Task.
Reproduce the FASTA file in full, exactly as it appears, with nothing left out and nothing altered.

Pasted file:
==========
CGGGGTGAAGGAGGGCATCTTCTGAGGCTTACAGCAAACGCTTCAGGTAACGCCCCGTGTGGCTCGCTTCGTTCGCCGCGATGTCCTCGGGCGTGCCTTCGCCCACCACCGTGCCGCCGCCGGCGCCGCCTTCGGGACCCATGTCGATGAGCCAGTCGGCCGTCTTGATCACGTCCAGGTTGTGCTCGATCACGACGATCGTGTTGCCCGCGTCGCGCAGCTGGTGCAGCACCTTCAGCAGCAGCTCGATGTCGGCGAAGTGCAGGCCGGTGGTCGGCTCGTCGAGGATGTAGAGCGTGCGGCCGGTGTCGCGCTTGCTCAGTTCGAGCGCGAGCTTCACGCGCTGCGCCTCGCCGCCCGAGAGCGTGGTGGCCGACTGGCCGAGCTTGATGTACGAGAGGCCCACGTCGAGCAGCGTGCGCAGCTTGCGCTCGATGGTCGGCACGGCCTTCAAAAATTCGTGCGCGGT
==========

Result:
CGGGGTGAAGGAGGGCATCTTCTGAGGCTTACAGCAAACGCTTCAGGTAACGCCCCGTGTGGCTCGCTTCGTTCGCCGCGATGTCCTCGGGCGTGCCTTCGCCCACCACCGTGCCGCCGCCGGCGCCGCCTTCGGGACCCATGTCGATGAGCCAGTCGGCCGTCTTGATCACGTCCAGGTTGTGCTCGATCACGACGATCGTGTTGCCCGCGTCGCGCAGCTGGTGCAGCACCTTCAGCAGCAGCTCGATGTCGGCGAAGTGCAGGCCGGTGGTCGGCTCGTCGAGGATGTAGAGCGTGCGGCCGGTGTCGCGCTTGCTCAGTTCGAGCGCGAGCTTCACGCGCTGCGCCTCGCCGCCCGAGAGCGTGGTGGCCGACTGGCCGAGCTTGATGTACGAGAGGCCCACGTCGAGCAGCGTGCGCAGCTTGCGCTCGATGGTCGGCACGGCCTTCAAAAATTCGTGCGCGGT